The flu has arrived! Hopefully you and your family have been vaccinated, are eating healthy, getting enough sleep and doing everything that you can to stay healthy this holiday season. But sometimes even doing everything in your power to protect your family is not always enough.
Every year top scientists study flu patterns and try to anticipate which 3 or 4 flu strains will be most severe that year. Sometimes they predict correctly and sometimes they don’t. Sometimes the flu vaccine works great and sometimes it doesn’t protect as well as we’d hoped.
First, let’s get some flu facts straight. The flu is a lung illness, not a stomach bug. Many people mistakenly say they have “the flu” when they have vomiting and diarrhea, but that is not the actual flu (aka influenza virus).
The flu causes a high fever, cough and serious body aches. If you don’t have a fever and a cough, you don’t have the flu. In addition, the flu can cause sore throat, runny nose, headache and fatigue. You feel horrible, like you can’t get out of bed. Symptoms last for about a week or two, but some people get much sicker and need to be hospitalized. Unfortunately, the flu still causes tens of thousands of deaths a year.
The best way to protect your family from the flu is with a flu vaccine, either shot or nasal spray. The CDC and AAP (American Academy of Pediatrics) recommend yearly flu vaccines for everyone 6 months of age and older. Flu Mist (nasal spray flu vaccine) is very popular in my office (and with my own kids) and can be given to healthy people without asthma or wheezing age 2 to 49 years.
This year, research showed that the Flu Mist is more effective than the shot in kids age 3 to 8. However, we also now know that the flu mist has not been found to be effective in protecting against last year’s H1N1 strain of the flu. Which likely means it won’t be effective against H1N1 this year either. Luckily we aren’t seeing much H1N1 right now in the U.S. Also, many of us may have some immunity to H1N1 because we unfortunately caught it during the severe H1N1 (swine flu) outbreak 5 years ago.
This year’s flu vaccine covers 2 flu A strains (H1N1 and H3N2) and 1 or 2 Flu B strains (depending on the vaccine you get). Although I would prefer to give everyone the flu vaccine that covers against all 4 strains (2 A strains and 2 B strains), there have been shortages of different types of flu vaccines this year, so the recommendation is to just get a flu vaccine. Any type of flu vaccine is better than not getting a flu vaccine.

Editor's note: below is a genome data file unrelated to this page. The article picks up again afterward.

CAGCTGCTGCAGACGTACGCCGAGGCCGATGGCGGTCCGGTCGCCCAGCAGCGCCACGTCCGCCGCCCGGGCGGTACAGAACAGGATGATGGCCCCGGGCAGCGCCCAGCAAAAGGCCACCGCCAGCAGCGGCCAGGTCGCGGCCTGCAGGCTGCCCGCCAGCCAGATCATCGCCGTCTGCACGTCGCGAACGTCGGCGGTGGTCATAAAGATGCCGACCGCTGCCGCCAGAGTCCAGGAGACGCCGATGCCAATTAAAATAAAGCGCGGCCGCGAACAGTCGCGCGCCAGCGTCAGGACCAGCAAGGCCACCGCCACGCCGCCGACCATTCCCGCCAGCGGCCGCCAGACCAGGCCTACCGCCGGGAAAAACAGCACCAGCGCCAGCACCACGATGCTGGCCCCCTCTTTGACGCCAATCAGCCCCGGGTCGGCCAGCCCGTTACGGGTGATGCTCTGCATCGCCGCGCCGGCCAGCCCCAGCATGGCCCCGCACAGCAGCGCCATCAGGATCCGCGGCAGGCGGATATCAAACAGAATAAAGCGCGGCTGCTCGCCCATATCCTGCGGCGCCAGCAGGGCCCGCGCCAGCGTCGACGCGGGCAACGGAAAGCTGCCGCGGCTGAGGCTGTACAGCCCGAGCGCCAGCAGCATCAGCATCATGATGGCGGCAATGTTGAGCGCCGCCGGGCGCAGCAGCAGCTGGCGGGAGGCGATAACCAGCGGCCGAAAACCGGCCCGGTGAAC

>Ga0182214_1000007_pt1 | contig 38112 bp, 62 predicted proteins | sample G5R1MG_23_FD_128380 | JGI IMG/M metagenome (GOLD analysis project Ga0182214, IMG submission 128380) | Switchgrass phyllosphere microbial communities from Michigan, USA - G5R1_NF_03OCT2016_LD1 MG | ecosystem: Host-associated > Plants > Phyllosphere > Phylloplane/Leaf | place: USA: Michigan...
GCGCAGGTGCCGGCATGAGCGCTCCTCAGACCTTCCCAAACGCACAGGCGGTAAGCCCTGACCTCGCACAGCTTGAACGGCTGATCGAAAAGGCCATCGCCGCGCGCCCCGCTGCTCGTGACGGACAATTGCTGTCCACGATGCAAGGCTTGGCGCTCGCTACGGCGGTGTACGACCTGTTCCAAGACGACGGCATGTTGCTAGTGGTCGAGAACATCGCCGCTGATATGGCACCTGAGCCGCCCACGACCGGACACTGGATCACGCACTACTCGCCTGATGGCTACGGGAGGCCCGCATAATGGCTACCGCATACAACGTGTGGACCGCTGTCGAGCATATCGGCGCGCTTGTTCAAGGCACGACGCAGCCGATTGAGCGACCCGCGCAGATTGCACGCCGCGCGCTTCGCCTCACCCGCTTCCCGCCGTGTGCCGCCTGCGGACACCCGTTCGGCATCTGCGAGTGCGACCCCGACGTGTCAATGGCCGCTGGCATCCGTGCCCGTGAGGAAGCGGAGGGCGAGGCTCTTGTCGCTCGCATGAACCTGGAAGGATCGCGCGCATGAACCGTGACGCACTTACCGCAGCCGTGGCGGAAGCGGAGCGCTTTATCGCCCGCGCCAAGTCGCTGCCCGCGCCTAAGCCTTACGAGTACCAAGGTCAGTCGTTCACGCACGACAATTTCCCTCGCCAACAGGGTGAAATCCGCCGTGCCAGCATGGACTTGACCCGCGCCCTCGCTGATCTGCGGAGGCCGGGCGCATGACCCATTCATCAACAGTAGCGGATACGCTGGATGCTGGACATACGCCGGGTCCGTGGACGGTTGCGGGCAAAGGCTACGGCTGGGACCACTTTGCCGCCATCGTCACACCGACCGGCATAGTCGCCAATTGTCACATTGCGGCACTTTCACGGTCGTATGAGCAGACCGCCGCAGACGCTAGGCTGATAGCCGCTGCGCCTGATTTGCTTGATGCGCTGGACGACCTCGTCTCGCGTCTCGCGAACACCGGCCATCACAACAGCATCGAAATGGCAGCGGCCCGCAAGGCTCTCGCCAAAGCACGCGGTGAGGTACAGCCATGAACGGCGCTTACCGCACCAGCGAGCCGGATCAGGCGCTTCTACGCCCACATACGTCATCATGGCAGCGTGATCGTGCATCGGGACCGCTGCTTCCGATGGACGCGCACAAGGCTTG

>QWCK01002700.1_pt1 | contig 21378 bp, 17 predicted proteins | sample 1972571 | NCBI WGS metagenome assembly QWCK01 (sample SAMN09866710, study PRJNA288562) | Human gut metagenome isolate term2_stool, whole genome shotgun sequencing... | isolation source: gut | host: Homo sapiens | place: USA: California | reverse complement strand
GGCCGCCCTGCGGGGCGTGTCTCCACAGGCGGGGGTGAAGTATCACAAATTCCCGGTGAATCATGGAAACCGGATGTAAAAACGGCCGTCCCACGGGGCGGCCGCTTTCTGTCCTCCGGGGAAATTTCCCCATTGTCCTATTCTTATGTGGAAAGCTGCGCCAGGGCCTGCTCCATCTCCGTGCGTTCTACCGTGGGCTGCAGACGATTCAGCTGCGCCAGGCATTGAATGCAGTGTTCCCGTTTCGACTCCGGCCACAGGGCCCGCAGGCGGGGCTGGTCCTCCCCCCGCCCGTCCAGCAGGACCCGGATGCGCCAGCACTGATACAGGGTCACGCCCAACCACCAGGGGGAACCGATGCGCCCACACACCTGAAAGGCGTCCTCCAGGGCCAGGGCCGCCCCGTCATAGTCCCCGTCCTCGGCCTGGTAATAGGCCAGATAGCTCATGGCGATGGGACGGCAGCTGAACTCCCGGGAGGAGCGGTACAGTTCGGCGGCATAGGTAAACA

And even though any type of flu vaccine is better than none, last week the CDC announced that this year’s flu vaccine doesn’t protect against the most common circulating strain of flu, H3N2. Really unfortunate since that is the strain we are seeing (around 80% of the current cases). The likely reason that the vaccine isn’t a good match is that the flu strain H3N2 has mutated since last season, which means it has slightly changed or drifted. That doesn’t mean that you should skip the flu vaccine. The flu vaccine may still protect partially or even fully against some H3N2 and there are other strains of the flu still covered in the vaccine.
Even with our wide spread vaccination campaigns and compliant patients, it’s looking to be a late, but potentially severe flu season. Unfortunately, the most common strain of the virus (H3N2) we are now seeing has been linked to higher rates of hospitalization and death, especially for those at high risk for complications—babies, young kids, anyone with asthma, heart problems or other chronic health conditions and the elderly.
So whether or not you received a flu vaccine (I’m still hoping you did), it’s important to keep in mind the symptoms—high fever, cough, body aches, headache, sore throat. If you think you or a family member has the flu, call or see your doctor right away. If caught early, antiviral medication can often be used to reduce symptoms and decrease chance the rest of your family will catch the flu.
As always, if you or anyone in your family is sick and has trouble breathing, can’t keep down fluids, has a fever for more than 4 days or looks really ill, seek medical attention right away. And babies under 3 months of age should always been seen by a medical professional if they are sick or have a fever of 100.4 or higher.
Here’s to a healthy holiday season!